Queensland Maroons legend Colin Scott admits to having a healthy obsession with the number 'one'.
"It is my favourite number," Scott grinned.
"I was the number one in the very first Origin. I was the number one for the Broncos when they first started. I was the number one for Wynnum Manly when they won their first ever A grade grand final.
"I wore the number one for Australia and I played one Test for Australia… so number one has been a highlight of my career."
The appeal of the ‘number one’ in a Queensland context also extends to Scott’s email address, which is firstname.lastname@example.org.
"I have had that for quite a while now,” Scott said, with some pride.
It is more than just a quirky historical point of interest that Scott is FOG #2, a situation he is more than happy with. While he wore the number one jersey for the Maroons in 1980, he had to make way for his idol.
"The FOGS organisation came up with the concept of numbering the Queensland players as they came into the Origin system. That’s when they rang me and said ‘Scotty, we are going to number everyone that played in Origin and as the first fullback you were number one, but do you mind if we give that to Arthur Beetson?’ I said it was no problem at all," Scott said.
"In fact, I said that it would be an absolute honour to be number two behind Arthur. We were the first two Aboriginal players to play Origin in 1980, so that is another feat I am pretty proud of.
"Since then there have been plenty of Aboriginal players who have been legends in the Origin arena, and it all comes from what Arthur did.”
Scott made his Origin debut in rather unusual circumstances.
"I first played for Queensland in the interstate series in 1979 from Souths in Townsville back when you could make it from the country,” Scott recalled.
"In 1980 I had gone to Easts Tigers and they put me in reserves. I got picked in the Queensland interstate series side from reserves and a few weeks later I was named in the Origin team.
"I didn’t expect it. I was at home and picked up the paper and there it was.
"The Queensland Rugby League actually sent me a telegram to tell me I'd made it. I have a photo of it and I put it up on Facebook a while ago. Looking back, it is incredible how they got in contact with us."
Scott played his part in an historic 20-10 win at Lang Park. After the match he was soon on the phone to his mum, and for good reason.
"I grew up in Townsville as a country boy and I idolised a lot of players over the years, and Arthur was one of them," Scott said.
"There are not too many people who get to play with their rugby league idol. I did.
"I remember when we went in the dressing rooms at Lang Park and I was getting changed. Arthur walked over and said 'how are you going Scotty?' and I couldn’t believe it.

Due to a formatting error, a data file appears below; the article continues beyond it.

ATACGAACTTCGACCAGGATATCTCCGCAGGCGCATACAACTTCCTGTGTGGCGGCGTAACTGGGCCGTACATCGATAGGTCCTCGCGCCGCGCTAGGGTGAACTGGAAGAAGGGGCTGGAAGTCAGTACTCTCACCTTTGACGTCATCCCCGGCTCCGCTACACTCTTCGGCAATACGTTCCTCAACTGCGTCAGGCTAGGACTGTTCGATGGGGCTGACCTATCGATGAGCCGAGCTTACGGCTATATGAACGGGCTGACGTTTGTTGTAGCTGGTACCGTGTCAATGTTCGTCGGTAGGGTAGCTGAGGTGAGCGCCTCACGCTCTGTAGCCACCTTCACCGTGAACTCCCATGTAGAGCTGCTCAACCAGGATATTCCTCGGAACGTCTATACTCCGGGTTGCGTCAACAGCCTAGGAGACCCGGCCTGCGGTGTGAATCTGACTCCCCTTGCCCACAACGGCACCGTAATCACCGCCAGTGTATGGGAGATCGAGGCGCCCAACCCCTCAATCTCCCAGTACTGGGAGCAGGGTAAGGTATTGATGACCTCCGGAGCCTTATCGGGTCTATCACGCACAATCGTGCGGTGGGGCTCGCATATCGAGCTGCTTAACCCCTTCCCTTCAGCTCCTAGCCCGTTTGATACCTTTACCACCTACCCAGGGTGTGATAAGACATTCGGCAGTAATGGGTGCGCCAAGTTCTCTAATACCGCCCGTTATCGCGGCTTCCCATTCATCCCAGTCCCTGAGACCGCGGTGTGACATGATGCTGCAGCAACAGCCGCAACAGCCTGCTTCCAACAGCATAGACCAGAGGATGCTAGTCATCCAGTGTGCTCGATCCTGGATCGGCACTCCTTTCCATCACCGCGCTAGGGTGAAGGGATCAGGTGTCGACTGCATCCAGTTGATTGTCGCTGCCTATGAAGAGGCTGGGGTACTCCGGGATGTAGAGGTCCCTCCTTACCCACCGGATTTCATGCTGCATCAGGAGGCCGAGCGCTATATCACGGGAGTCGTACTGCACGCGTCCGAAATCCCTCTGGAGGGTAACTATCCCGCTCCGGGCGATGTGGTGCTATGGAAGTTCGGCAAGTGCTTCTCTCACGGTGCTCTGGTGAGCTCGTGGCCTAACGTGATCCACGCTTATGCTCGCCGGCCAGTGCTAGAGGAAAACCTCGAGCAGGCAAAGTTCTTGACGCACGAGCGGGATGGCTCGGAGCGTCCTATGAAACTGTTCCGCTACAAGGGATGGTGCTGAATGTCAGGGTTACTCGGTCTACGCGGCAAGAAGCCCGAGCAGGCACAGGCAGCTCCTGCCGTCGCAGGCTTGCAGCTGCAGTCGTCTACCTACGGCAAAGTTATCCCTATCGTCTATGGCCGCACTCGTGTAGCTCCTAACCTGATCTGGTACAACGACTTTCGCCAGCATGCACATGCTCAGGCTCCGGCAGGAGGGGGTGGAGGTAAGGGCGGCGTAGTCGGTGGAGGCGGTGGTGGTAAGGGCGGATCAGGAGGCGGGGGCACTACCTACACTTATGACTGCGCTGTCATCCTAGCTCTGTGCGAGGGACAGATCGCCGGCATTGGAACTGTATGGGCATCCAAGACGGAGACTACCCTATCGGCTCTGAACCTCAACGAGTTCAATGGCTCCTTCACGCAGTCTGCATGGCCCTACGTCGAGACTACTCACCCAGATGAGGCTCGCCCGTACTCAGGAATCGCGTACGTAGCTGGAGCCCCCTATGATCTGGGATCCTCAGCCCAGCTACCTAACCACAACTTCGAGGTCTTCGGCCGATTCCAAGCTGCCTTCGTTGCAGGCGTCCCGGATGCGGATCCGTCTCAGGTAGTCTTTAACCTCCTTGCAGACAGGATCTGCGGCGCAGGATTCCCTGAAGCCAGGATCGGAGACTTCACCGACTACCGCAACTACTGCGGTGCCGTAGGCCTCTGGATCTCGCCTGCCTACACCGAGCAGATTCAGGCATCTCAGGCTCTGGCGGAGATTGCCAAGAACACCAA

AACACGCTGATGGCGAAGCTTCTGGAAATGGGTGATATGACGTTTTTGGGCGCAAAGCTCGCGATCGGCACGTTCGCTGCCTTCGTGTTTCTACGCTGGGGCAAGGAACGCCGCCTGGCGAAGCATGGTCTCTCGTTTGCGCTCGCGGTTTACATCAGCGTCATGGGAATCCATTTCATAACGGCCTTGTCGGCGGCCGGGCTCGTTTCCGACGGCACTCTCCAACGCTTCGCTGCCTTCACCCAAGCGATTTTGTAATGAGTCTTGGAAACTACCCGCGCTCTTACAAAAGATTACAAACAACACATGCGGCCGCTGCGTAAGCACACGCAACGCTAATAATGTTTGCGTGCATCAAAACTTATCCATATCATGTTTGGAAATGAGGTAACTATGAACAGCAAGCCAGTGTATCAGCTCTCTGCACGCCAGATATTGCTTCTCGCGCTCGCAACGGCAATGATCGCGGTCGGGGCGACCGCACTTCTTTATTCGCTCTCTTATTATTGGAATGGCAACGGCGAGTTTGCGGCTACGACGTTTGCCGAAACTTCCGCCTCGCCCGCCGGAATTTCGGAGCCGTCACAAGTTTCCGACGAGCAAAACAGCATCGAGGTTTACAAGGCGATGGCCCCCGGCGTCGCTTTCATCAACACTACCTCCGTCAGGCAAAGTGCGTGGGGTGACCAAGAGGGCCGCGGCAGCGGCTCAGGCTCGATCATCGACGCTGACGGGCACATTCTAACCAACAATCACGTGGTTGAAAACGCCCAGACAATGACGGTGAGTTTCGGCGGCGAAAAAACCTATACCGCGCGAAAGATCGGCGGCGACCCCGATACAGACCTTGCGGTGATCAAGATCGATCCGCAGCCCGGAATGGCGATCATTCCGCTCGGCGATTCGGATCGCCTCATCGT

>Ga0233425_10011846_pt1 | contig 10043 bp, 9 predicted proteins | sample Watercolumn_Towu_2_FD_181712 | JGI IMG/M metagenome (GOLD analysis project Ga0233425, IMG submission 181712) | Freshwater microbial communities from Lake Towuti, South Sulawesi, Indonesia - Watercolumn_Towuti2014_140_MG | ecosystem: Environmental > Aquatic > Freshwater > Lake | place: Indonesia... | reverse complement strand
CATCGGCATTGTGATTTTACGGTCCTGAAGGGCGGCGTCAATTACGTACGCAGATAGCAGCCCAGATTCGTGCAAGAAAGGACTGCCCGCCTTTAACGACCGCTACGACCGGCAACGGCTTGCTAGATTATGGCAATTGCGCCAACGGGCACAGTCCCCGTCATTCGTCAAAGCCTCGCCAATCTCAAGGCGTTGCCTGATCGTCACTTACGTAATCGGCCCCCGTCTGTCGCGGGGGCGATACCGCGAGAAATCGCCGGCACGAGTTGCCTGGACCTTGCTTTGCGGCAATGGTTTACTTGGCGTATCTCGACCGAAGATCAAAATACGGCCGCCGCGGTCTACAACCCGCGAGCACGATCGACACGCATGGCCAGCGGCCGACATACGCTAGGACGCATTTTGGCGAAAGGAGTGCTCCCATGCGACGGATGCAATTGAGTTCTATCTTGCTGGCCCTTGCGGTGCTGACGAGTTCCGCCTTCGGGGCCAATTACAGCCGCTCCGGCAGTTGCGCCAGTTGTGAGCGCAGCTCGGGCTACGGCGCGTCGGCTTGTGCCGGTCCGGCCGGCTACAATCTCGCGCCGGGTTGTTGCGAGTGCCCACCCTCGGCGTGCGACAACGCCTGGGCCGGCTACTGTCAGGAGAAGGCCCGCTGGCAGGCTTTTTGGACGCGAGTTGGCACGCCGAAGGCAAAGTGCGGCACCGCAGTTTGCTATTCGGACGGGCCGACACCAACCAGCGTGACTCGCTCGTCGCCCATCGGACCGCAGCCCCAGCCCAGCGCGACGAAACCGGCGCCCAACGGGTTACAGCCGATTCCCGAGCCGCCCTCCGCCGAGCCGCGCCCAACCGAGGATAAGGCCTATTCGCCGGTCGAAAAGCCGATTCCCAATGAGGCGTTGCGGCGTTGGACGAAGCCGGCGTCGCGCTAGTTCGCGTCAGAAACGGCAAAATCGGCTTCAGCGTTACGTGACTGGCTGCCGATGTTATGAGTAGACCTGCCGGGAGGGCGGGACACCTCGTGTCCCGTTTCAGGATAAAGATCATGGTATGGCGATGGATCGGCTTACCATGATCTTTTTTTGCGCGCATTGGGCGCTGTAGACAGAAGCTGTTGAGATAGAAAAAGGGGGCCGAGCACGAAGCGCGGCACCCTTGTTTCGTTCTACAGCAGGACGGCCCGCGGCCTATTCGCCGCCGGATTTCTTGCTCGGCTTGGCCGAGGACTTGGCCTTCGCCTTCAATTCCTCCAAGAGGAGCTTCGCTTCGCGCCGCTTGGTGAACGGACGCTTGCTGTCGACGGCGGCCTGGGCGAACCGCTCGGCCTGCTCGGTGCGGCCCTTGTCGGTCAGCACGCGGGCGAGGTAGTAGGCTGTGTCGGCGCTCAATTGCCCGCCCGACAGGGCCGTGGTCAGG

"I went down to the phone box after the game, rang my mum and told her that Arthur Beetson knew my name.
"That is how overawed I was before the game. In those situations you have a job to do. Arthur was great in that respect with the way he came around and spoke to us.
"He said, 'I was in the same boat as you when I first started. It is an opportunity so make the most of it'.
"I remember after that first Origin game I was like a kid in a candy store. We were back at the hotel and I was Arthur’s waiter. I was serving him beer all night."
Scott was a mainstay of the Queensland side for most of the 1980s in 17 games for the Maroons and was shown great loyalty by Beetson when he became the coach.
"Back in those days the Queensland selectors were very loyal to me and they kept us together as a unit in those early 1980s," Scott said.
"That cohesion was a big part of our success."
In many old Maroons games from the 1980s you will see Scott running off a Gene Miles pass. Wherever powerhouse centre Miles went, fullback Scott seemed to follow.
That was no co-incidence when you consider the remarkable history the two Queensland legends share.
"We played all of our junior football in Townsville together. I am a year younger than him but he won’t admit that," Scott grinned.
"I remember I played in two grand finals one year for Souths [Townsville] in under 14s and under 15s. We won our 14s grand final and then I ran on for the under 15 games and scored the first try off Geno. That is when we got our combination going and it went into our senior football when we played for Townsville together. We got back together again at Wynnum Manly and then of course for the Broncos and Queensland.”
In Origin football the duo formed a lethal combination, and with good reason.
"Geno always had skill. He’d played a bit of basketball so ball skills were always a part of his game," Scott recalled.
"There were the one-handed passes, around the back and around the corner. I knew he could get a ball away in a tackle so I always followed him because he had the height and strength to get the ball away in tackles.
"It became a pretty common sight that I would follow him every time he ran the ball."